The fundamental dichotomy between law and grace involves one of the most important truths we can embrace in our walk with God.  The law of Moses beckoned Israel to obey from tablets of stone written by the finger of God (Exodus 31:18).  The law of the Spirit of life in Christ Jesus writes the will of God in our hearts, as imprinted by the very indwelling heart of Christ in us.  The former led to futility, and in those who believe, to the preparation for what the writer of Hebrews termed "better things… a better hope… a better testament… a better covenant… better promises… better sacrifices… a better resurrection" (Hebrews 6:9; 7:19; 22; 8:6; 9:23; 11:35).  Most importantly, a better Christ, in the sense that the Savior who lived, died, rose, and ascended for us now lives in us to motivate and enable obedience.  This is grace, and this is our expectation for a life lived in consistent and growing obedience to the God so very worthy of our Christ-enabled devotion and life of loving self sacrifice.

"But when the fulness of the time was come, God sent forth his Son, made of a woman, made under the law, to redeem them that were under the law, that we might receive the adoption of sons.  And because ye are sons, God hath sent forth the Spirit of His Son into your hearts, crying, Abba, Father.  Wherefore thou art no more a servant, but a son; and if a son, then an heir of God through Christ."
(Galatians 4:4-7)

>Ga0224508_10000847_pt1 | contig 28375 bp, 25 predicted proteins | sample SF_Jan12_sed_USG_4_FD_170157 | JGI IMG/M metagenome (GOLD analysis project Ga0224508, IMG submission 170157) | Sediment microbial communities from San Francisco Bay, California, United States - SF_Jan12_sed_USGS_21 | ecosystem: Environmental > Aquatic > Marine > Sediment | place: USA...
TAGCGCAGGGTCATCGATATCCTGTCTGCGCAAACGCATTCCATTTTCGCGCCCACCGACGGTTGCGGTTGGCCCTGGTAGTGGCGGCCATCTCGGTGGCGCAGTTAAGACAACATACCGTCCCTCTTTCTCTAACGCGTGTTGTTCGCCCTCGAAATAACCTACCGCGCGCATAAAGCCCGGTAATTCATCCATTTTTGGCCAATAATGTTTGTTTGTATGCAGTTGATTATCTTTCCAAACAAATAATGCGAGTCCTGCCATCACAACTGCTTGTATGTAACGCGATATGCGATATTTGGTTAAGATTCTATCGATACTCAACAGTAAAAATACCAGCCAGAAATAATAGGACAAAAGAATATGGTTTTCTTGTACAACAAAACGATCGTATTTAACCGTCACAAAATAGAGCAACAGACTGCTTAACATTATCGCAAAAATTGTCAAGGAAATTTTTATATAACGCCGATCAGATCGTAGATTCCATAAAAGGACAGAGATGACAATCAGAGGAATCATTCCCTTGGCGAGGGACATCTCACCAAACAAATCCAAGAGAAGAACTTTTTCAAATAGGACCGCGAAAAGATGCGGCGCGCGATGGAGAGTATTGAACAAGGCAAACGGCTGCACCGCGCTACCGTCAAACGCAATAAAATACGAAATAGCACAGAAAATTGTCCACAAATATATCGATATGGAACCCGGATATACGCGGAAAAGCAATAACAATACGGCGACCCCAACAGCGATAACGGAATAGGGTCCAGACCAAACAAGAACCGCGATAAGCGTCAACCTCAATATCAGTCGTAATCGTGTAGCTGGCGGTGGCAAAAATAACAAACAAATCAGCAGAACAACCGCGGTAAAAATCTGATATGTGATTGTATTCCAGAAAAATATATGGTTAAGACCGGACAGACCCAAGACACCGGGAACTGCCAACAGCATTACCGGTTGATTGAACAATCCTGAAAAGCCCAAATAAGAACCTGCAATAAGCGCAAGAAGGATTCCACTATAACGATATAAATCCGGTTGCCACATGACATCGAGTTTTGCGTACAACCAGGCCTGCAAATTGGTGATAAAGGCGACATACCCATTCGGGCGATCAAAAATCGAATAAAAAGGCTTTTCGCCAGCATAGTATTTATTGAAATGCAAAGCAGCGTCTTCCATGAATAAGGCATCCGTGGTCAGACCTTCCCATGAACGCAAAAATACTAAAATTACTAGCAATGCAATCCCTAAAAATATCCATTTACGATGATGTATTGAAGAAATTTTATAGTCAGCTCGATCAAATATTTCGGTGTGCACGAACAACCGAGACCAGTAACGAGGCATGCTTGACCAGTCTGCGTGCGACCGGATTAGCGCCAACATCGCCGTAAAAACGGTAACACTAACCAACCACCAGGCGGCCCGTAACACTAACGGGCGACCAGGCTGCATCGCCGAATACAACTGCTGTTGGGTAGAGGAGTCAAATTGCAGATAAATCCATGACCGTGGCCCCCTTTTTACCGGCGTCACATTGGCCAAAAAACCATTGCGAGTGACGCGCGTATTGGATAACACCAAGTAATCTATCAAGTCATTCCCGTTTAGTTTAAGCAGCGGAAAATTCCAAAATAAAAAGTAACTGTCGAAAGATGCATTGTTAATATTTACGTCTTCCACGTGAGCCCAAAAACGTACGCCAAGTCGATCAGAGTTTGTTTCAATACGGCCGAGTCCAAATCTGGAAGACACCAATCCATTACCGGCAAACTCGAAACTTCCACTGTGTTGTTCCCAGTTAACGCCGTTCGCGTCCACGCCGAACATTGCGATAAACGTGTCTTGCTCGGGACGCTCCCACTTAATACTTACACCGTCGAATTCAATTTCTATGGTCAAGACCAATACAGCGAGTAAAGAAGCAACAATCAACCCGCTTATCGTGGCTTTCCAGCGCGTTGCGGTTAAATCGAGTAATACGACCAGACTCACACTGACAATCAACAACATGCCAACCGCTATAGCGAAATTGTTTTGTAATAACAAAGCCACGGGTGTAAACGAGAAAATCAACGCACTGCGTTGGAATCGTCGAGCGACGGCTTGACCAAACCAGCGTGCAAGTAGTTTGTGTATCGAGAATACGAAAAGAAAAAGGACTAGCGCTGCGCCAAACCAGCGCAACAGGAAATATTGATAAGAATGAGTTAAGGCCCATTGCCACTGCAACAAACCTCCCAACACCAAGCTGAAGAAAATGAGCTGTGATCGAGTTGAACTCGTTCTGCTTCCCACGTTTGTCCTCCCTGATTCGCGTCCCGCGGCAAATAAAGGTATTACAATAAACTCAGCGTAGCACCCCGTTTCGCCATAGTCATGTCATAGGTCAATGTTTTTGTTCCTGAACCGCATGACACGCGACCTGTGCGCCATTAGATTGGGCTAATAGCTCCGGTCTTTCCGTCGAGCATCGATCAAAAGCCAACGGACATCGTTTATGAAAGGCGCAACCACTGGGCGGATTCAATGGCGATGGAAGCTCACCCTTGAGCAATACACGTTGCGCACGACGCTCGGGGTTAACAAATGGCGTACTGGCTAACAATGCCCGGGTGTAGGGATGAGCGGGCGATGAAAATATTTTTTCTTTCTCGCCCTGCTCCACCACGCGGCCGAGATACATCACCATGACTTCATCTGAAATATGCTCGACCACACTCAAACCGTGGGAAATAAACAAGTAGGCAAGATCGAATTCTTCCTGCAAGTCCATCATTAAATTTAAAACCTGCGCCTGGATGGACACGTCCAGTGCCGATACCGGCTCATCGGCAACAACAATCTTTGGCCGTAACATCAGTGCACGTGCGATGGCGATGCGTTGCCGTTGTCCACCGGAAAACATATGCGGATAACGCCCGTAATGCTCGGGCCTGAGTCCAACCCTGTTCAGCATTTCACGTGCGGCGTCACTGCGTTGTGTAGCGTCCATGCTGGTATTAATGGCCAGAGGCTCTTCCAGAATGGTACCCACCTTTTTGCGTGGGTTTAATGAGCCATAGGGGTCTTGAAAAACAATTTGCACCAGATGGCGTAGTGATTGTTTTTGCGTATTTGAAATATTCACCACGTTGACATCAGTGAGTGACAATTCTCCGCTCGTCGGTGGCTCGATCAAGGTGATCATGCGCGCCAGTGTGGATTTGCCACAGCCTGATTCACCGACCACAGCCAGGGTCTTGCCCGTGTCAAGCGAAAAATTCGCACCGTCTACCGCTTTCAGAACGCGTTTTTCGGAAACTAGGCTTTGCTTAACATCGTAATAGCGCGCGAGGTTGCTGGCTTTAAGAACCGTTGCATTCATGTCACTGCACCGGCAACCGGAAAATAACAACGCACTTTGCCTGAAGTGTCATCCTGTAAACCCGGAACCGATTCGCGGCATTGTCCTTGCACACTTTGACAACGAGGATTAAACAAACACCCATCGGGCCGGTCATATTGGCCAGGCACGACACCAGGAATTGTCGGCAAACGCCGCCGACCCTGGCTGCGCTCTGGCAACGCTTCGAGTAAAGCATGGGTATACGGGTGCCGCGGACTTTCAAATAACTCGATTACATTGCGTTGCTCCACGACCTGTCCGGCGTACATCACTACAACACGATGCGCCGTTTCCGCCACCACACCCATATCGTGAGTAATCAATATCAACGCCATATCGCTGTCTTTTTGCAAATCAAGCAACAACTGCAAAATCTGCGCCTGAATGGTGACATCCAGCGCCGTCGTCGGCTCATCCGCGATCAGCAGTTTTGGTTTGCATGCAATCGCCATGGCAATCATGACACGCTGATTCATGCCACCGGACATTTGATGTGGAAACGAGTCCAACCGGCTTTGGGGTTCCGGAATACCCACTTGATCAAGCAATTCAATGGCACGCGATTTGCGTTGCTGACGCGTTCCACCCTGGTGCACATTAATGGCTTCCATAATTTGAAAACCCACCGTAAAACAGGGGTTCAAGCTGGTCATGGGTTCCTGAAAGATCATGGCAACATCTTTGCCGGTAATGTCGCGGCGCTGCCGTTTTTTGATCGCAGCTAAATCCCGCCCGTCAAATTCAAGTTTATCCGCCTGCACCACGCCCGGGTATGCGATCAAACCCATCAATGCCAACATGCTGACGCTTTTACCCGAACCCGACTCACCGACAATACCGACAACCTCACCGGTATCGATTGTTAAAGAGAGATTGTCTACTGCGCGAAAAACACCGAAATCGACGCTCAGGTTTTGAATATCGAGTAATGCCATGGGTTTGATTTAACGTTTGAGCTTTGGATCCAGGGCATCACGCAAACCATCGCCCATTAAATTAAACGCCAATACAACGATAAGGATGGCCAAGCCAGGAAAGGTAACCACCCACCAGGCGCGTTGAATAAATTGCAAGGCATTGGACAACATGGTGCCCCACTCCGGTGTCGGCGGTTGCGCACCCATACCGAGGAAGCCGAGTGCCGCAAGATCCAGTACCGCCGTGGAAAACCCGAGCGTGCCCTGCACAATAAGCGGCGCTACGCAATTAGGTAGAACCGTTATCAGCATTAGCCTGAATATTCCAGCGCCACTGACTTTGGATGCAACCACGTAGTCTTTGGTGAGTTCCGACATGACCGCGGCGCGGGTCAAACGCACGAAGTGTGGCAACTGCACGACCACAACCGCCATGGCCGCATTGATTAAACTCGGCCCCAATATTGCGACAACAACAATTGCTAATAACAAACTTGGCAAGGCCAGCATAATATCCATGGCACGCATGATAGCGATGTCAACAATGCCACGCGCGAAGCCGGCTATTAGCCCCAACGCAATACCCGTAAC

Weekly Memory Verse
   He that believeth on Me, as the Scripture hath said, out of his belly shall flow rivers of living water."
(John 7:38)

Tuesday, April 19, 2016

"Grace... Obedience"

"Grace… Obedience"

     God's earthly nation Israel related to Him under a contingency covenant of "if-then" that they did not fulfill.

    "Now therefore, if ye will obey My voice indeed, and keep My covenant, then ye shall be a peculiar treasure unto Me above all people: for all the earth is Mine: and ye shall be unto Me a kingdom of priests, and a holy nation" (Exodus 19:5-6).

    In other words, "If you obey Me, then you shall be My people".  God's covenant of grace and truth in the Lord Jesus Christ, conversely, offers a different relationship based upon freely given blessedness in our Savior.

   "As many as received Him, to them gave He power to become the sons of God, even to them that believe on His name… If any man be in Christ, he is a new creature.  Old things are passed away, behold, all things are become new… We are His workmanship, created in Christ Jesus unto good works" (John 1:12; II Corinthians 5:17; Ephesians 2:10).